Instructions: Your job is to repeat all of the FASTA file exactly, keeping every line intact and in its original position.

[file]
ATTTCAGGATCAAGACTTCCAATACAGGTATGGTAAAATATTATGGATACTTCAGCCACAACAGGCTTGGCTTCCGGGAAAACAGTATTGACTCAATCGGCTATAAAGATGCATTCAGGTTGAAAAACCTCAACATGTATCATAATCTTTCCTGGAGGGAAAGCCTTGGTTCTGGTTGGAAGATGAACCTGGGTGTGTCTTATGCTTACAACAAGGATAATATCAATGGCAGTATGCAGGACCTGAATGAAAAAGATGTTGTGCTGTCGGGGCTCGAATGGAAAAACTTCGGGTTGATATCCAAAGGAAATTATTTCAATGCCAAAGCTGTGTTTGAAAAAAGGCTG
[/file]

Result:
ATTTCAGGATCAAGACTTCCAATACAGGTATGGTAAAATATTATGGATACTTCAGCCACAACAGGCTTGGCTTCCGGGAAAACAGTATTGACTCAATCGGCTATAAAGATGCATTCAGGTTGAAAAACCTCAACATGTATCATAATCTTTCCTGGAGGGAAAGCCTTGGTTCTGGTTGGAAGATGAACCTGGGTGTGTCTTATGCTTACAACAAGGATAATATCAATGGCAGTATGCAGGACCTGAATGAAAAAGATGTTGTGCTGTCGGGGCTCGAATGGAAAAACTTCGGGTTGATATCCAAAGGAAATTATTTCAATGCCAAAGCTGTGTTTGAAAAAAGGCTG